If you're familiar with All About Jazz, you know that we've dedicated over two decades to supporting jazz as an art form, and more importantly, the creative musicians who make it. Our enduring commitment has made All About Jazz one of the most culturally important websites of its kind in the world reaching hundreds of thousands of readers every month. However, to expand our offerings and develop new means to foster jazz discovery we need your help.
You can become a sustaining member for a modest $20 and in return, we'll immediately hide those pesky Google ads PLUS deliver exclusive content and provide access to future articles for a full year! This combination will not only improve your AAJ experience, it will allow us to continue to rigorously build on the great work we first started in 1995. Read on to view our project ideas...
From the first glance at his debut album, Rahul Mukerji makes clear that one of his chief qualities is an open mind. The cover reflects both sides of his background (born in India and now based in the eastern US) and the music within follows suit. His expressive guitar playing through Ma De Re Sha demonstrates a dizzying range of technique and tone, while the compositions make a highly electrified fusion mix that borrows from Joe Satriani as much as John McLaughlin.
These dynamic instrumental pieces stay most firmly rooted in rock mode, though it's an adeptly malleable one that always has room for exotic motifs. "I've always enjoyed the sound of tablas in heavy music and I decided to tailor the songs to that theme," Mukerji explains, and that flavoring does a lot to set this recording apart from the usual axe-slinger's shredfest. The supple hand percussion makes the disc's rhythms feel organic, even when trading with occasional electronic drum programs. Jazzy chord progressions are just as integral as heavy-metal chugging or Indian scales.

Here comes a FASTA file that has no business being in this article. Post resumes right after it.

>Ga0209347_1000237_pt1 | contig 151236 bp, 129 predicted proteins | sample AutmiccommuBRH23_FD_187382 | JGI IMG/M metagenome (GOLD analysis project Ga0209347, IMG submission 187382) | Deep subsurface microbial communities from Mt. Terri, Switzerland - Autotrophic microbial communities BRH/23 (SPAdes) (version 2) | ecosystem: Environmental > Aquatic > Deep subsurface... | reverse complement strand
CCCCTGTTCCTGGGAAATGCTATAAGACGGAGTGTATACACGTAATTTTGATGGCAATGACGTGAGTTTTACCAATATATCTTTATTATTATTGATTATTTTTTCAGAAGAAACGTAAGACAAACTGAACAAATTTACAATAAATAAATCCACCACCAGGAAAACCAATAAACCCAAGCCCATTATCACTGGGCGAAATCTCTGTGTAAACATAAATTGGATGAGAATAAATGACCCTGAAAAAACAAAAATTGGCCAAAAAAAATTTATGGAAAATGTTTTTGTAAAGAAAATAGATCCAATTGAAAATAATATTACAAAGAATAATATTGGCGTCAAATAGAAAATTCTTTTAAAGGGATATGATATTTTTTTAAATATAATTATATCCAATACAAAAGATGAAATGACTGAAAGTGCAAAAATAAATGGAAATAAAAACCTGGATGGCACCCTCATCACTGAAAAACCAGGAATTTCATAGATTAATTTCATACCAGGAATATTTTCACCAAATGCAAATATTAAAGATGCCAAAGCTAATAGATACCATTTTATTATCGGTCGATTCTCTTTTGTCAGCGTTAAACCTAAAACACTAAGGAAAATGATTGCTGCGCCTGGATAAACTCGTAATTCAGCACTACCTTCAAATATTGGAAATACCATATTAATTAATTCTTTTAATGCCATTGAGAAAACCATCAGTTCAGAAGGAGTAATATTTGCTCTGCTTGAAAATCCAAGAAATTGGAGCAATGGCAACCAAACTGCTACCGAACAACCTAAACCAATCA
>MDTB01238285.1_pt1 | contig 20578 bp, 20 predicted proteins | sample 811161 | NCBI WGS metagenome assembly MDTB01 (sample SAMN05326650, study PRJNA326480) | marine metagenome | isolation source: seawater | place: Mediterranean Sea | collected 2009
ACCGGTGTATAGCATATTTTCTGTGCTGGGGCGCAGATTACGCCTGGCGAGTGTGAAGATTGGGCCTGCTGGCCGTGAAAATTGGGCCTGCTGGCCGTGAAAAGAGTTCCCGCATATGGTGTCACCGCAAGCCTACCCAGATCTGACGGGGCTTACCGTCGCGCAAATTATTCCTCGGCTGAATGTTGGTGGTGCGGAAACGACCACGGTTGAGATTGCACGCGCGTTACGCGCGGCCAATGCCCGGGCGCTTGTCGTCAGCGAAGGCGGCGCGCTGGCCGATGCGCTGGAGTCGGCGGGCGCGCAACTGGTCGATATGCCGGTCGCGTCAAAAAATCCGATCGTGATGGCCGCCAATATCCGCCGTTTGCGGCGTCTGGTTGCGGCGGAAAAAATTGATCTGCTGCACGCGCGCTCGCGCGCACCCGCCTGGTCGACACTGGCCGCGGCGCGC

If a few light-speed solos might risk getting too technical for some tastes, they're still hung on solid hooks and driving jams. The likes of "Children of I-2" and "Zidd" make appealing ear candy out of vibrant high-flying grooves, while the guitarist is elsewhere content to add dreamier parts behind some airy flute, or perhaps channel a little Black Sabbath in crunchy moments such as "Sinner." Mukerji's fretwork in any mode is fluid and buoyant enough to make his excitement contagious, and the result is an album happy to weave and blend all those elements until it's easy to forget they're so different at all.
Track Listing: Exit 13; Sita; Fingerprints; Children of I-2; A Path Less Traveler; Zidd; Ma De Re Sha; Train Ride from Siliguri; Baisakhi; Hope Anew; Event Horizon; Sinner.